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Are EU charges of unfair practices against Google fair?

Posted by Nick Prag at 16 April 2015, 18:35 CET |
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Internet giant Google again came under EU fire this week when the European Commission formally charged it with abusing the dominance of its search engine, while at the same time launching a sensitive probe into its omnipresent Android mobile phone operating system.

The Commission says it will look into whether the Internet giant's search engine practices stifle competition and harm consumers by unfairly pushing its own shopping products under the guise of fair search.

Google gives systematic favourable treatment to its comparison 'Google Shopping' product in its general search results pages, e.g. by showing 'Google Shopping' more prominently on the screen. It can therefore appear to artificially divert traffic from rival comparison shopping services and hinder their own ability to compete.

The Commission says it is concerned that users do not necessarily see the most relevant results in response to queries - to the detriment of consumers, and with the result of stifling innovation.

But it is not paid search results that bother the Commission. Its main issue is with Google placing its services ahead of rival services - for example, in travel, companies such as Expedia, Edreams, Opodo or Ebookers.

It is not a great surprise that it is Expedia, along with Microsoft, Oracle and Tripadvisor that filed a complaint with EU competition authorities against Google at the end of 2010.

Maybe Google's main problem is its success, in particular in Europe, where it enjoys a super-dominant position, far greater than in the USA, and accounts for 90 per cent of Internet searches.

It is also no surprise that a key force behind complaints is Microsoft, the high-tech giant that for so long enjoyed a super-dominant position in so many other areas. Or that Microsoft's own, far-less used, Bing search engine does similar things but has not attracted the same complaints.

The other focus for EU charges is Google's Android system, which dominates the global mobile phone market. Here the probe will focus on whether Google entered into anti-competitive agreements or abused a possible dominant position in the field of operating systems, applications and services for smart mobile devices.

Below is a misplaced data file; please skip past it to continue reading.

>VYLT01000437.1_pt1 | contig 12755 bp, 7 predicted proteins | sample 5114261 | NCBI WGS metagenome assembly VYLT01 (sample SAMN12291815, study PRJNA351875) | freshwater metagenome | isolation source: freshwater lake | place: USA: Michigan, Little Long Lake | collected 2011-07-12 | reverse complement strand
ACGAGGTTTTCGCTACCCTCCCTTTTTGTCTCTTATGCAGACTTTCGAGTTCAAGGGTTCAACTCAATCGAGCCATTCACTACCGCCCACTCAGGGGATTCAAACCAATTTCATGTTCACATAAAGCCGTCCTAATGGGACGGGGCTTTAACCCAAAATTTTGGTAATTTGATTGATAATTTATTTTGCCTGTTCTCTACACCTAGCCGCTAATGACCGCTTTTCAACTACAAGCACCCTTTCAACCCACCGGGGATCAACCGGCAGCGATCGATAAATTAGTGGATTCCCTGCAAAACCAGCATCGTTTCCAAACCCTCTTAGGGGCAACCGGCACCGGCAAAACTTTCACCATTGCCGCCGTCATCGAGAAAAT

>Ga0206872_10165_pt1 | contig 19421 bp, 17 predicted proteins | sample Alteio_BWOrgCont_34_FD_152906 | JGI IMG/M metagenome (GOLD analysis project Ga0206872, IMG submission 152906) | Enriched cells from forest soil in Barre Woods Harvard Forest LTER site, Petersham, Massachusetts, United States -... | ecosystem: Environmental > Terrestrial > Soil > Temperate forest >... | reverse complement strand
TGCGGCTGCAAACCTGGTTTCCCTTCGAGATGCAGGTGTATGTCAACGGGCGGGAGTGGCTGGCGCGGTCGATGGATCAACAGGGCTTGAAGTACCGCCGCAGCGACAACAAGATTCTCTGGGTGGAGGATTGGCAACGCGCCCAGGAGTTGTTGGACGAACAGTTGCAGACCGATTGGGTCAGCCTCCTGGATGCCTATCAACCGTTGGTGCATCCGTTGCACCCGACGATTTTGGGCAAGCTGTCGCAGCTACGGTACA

Android is an open-source system, meaning that it can be freely used and developed by anyone. Most smartphone and tablet manufacturers use Android in combination with a range of Google's proprietary applications and services. These manufacturers enter into agreements with Google to obtain the right to install Google's applications on their Android devices.

On both the counts, Google now has to convince the Commission that its practices are not unfair, and that they can make changes which make them fairer.

At least, Competition Commissioner Margrethe Vestager acknowledges that Android is hugely important and that it is vital it be open to all.


Maybe the main problem is that Google search is a free service. And consumers cannot be too surprised if free services also want to make money.

But if the investigation confirms EC concerns, Google will have to face legal consequences and change the way it does business in Europe. Under EU anti-trust rules, a company faces a fine of up to 10 per cent of its annual sales - in Google's case, $66 billion in 2014.

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Nick Prag

Nick Prag

Nick Prag is founder and managing editor of Prior to EUbusiness, he was senior editor at Europe Online SA in Luxembourg, where he played a major part in the launch of Europe Online International.